Dolan Falls is owned by The Nature Conservancy. At one time the ranch was over 25,000 acres, but large tracts have been sold off to conservation buyers. I believe they still hold 10,000 or more acres. It’s this property that has the largest colony of mature Texas snowbells. Thus far, all of our Devils River plantings have come from seeds collected here. We have discovered two mature plants across the river on an 8,000 acre private ranch, but we have not as yet collected seed there.

Sunday, June 21, 2009

Bamberger Ranch's Camp Selah

This was our sixth year for our nature adventure camp. It is a five day, four night intensive nature camp designed for those children who have an affinity for the natural world. It is science oriented. Mary Kay Sexton, a fifth grade science teacher at St. Andrews School in Austin, organized the camp and is assisted by David Matthews who teaches at Small Middle School in Austin. Many volunteers with knowledge, skills and experience come to share with the campers such things as snakes from Jared Holmes, rehabilitated raptors from our long time friend, Sallie Delahoussaye, and Rico Reyes, an entomologist, with bugs and spiders. All are great people, great educators. We’re lucky to have them join us at camp.

Adapting to Change

The only life forms that don’t adapt to a changing environment go extinct. If you’ll refer to my blog posting of June 7 entitled “Drought”, you’ll understand that one of the more fun things at camp is a few hours each day in the springwaters of Madrone Lake. The lake is down so low that the campers had to take a canoe out to the middle where the water was still eight foot deep. I worried about the health of the water, so Colleen took samples to the Edwards Aquifer Research & Data Center at Texas State University to check for e. coli and fecal coliform. The report was “perfectly swimmable even drinkable.”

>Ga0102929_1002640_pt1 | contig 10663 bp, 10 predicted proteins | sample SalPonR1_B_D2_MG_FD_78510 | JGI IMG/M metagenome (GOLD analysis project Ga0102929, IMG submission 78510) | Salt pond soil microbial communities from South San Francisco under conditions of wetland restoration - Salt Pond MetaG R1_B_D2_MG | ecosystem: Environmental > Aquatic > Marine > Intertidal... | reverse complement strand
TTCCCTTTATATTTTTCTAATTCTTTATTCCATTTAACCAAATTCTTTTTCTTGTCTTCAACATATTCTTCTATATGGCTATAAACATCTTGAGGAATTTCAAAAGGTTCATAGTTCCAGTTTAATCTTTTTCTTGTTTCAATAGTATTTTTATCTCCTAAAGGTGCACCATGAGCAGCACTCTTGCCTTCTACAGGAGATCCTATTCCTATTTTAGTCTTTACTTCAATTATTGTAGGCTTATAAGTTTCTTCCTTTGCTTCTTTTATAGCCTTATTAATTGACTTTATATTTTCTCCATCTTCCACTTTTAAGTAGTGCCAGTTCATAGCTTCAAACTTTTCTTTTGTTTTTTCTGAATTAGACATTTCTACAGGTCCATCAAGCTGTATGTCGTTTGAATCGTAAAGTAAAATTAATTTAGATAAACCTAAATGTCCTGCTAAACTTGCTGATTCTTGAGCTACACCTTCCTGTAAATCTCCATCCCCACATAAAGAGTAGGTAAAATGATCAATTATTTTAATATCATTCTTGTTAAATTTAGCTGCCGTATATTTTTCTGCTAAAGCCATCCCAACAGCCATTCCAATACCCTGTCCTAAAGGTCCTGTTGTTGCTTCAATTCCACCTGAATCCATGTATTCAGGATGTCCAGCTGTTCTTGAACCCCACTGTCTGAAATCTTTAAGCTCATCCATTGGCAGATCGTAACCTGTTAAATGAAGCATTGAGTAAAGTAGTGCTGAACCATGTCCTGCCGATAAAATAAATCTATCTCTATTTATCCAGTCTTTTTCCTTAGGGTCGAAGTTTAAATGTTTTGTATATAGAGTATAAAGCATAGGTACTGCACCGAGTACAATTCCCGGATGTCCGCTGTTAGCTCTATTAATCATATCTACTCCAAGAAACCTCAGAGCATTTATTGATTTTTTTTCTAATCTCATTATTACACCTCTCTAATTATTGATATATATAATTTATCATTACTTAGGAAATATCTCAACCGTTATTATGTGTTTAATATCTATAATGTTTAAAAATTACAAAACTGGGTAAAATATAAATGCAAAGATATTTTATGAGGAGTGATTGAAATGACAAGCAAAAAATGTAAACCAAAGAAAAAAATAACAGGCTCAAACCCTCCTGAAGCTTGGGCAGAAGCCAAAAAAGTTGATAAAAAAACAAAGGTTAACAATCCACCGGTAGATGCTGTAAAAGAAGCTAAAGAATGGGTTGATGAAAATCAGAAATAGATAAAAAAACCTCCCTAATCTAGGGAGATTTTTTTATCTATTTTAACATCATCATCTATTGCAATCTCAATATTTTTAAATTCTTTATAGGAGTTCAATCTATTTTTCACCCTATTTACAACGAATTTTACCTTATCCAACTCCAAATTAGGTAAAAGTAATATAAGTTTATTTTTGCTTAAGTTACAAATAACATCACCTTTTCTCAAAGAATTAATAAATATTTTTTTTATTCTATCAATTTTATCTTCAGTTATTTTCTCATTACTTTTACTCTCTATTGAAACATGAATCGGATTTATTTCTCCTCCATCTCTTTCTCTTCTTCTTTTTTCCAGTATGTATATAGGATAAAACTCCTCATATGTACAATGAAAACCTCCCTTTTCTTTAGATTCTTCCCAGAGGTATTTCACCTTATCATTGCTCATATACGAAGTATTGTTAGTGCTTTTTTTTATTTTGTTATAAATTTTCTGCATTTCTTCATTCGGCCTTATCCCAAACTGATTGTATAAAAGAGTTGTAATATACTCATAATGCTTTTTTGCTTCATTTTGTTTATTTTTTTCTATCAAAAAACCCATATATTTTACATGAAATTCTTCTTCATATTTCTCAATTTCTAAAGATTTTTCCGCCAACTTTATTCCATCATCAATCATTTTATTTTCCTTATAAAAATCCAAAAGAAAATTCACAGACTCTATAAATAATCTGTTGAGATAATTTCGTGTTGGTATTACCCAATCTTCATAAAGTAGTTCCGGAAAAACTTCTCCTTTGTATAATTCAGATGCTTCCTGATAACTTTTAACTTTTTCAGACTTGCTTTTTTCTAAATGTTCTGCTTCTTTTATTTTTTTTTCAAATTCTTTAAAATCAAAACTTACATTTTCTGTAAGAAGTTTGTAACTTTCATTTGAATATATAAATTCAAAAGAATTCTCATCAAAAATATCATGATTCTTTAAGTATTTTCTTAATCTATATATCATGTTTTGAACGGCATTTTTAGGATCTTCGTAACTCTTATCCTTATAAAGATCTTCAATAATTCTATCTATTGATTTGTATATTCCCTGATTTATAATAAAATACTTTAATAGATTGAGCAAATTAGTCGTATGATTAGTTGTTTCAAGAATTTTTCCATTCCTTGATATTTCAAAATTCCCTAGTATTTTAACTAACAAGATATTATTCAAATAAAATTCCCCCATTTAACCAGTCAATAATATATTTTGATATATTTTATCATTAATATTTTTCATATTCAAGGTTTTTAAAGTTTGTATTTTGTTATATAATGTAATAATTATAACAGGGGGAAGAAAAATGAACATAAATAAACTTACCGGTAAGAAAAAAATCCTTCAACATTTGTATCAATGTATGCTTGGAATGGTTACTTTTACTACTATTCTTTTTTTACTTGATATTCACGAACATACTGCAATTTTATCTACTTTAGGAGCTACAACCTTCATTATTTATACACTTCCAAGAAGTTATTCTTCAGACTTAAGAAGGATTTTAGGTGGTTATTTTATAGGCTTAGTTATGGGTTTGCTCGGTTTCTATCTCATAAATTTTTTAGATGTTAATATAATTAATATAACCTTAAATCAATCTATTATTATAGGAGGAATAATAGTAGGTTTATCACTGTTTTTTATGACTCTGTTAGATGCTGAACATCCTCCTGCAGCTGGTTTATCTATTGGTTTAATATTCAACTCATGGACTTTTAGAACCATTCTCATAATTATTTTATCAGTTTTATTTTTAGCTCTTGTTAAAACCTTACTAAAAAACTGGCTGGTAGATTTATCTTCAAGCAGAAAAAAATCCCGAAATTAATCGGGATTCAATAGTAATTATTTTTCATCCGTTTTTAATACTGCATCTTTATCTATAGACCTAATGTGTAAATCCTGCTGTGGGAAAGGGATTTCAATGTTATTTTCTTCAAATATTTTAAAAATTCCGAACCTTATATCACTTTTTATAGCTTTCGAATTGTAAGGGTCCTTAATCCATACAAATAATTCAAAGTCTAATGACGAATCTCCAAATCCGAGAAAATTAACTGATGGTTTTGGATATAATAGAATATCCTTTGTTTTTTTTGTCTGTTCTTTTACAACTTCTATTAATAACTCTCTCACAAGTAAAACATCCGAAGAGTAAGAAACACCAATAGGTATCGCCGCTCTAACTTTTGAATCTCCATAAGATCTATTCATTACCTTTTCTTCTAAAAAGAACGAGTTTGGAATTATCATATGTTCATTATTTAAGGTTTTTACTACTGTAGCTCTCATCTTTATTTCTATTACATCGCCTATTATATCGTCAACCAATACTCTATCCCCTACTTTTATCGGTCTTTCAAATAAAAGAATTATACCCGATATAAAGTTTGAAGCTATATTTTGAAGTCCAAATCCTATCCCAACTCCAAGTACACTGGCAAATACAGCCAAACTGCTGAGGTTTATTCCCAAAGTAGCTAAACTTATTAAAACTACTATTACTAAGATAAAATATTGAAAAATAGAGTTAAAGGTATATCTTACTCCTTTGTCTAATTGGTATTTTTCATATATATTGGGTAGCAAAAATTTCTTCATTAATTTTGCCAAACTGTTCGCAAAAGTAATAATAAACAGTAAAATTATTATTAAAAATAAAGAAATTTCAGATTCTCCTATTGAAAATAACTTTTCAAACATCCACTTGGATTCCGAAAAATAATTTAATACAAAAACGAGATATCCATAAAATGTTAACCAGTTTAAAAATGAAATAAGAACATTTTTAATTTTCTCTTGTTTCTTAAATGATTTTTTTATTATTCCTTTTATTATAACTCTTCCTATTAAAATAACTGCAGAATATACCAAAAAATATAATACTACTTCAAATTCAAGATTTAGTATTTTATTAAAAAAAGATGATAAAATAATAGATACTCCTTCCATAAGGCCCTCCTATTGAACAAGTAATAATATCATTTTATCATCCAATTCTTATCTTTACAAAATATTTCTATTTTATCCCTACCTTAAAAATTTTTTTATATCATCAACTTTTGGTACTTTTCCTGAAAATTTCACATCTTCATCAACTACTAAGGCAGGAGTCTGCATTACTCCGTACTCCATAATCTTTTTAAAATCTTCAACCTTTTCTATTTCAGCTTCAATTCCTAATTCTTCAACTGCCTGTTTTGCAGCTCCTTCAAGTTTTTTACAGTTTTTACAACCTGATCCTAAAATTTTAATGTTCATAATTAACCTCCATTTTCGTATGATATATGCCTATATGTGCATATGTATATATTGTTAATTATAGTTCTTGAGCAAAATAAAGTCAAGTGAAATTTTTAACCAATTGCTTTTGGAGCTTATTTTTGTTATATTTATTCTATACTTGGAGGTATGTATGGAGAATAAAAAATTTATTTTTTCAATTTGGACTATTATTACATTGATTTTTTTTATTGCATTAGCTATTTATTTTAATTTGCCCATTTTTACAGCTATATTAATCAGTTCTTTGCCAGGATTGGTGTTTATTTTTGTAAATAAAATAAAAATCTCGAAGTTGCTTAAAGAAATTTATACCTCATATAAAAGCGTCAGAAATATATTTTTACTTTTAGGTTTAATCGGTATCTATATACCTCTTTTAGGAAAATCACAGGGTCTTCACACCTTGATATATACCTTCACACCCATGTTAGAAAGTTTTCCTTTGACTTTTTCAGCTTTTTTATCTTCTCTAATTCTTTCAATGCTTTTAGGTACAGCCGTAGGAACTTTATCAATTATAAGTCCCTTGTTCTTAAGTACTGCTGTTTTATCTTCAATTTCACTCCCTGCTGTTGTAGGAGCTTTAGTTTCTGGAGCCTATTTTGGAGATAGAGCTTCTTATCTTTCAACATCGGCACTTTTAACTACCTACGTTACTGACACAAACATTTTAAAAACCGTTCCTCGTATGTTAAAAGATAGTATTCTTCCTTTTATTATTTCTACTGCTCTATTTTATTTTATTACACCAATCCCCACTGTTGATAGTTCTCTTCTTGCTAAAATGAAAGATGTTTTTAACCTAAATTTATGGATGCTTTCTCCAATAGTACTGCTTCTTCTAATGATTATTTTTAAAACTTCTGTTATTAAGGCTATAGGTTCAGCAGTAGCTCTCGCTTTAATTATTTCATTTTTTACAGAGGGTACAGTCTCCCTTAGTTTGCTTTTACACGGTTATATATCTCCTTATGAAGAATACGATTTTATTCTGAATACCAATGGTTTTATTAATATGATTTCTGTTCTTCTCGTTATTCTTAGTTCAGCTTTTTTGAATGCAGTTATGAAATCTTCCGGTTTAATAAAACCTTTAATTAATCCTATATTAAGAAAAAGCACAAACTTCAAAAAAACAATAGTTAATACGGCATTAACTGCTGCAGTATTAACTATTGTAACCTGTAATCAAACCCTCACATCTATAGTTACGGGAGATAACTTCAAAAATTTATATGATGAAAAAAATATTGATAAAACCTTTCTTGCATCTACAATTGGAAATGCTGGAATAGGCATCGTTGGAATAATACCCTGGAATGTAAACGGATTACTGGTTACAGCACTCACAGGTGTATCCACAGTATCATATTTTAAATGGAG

Kids in canoe. Photograph taken by Dixie Gadna.

Bat Emergence

Bat Emergence. Phototgraph taken by J. David.

At 8:05 in the evening the bats come pouring out of our chiroptorium. Many people have experienced an emergence, but very few have ever witnessed the return of the bats in the very early morning . . . our campers have and here are their testimonies

In their own words

Justin showed us the bats and explained their feeding patterns. Justin also told me about one of the most amazing experiences in my life, the bats’ return to the cave. In this experience, hundreds of bats dived from the sky to the cave, opening their wings about once every hundred feet. – Hugo Cristopher Nakashima-Brown

I hope I can come back next year. The food is awesome. The bats are awesome. – Mason Evarts

Justin, thanks for telling us about the bat return – seeing those specks swirl down into plummeting bats may be my most profound Selah moment, and I know I’ll never forget it. – Emma Hine

Thank you all for creating such a wonderful place, especially the chiroptorium. – Anonymous Camper

I’d like to thank Justin for showing us the bat cave and telling us when they come back in the morning. After he told us that, we went to the cave at 6:30 and got to see the bats flying right over our heads and into the cave. – Amandah Reyes

Justin thank you for teaching us about bats. - Will

I really appreciate all that you two have taught us about bats. Justin, seeing the bats return in the morning was on everyone’s top 10 list. I’m so glad you told us about that! – Dixie Gadna

Justin thank you for your encouraging words and teaching us about bats, their arrival was a real spectacle! – Frankie Torres

Our nature camp is totally held outdoors. Here, David Matthews holds a class on the patio. Photograph taken by Justin Duke.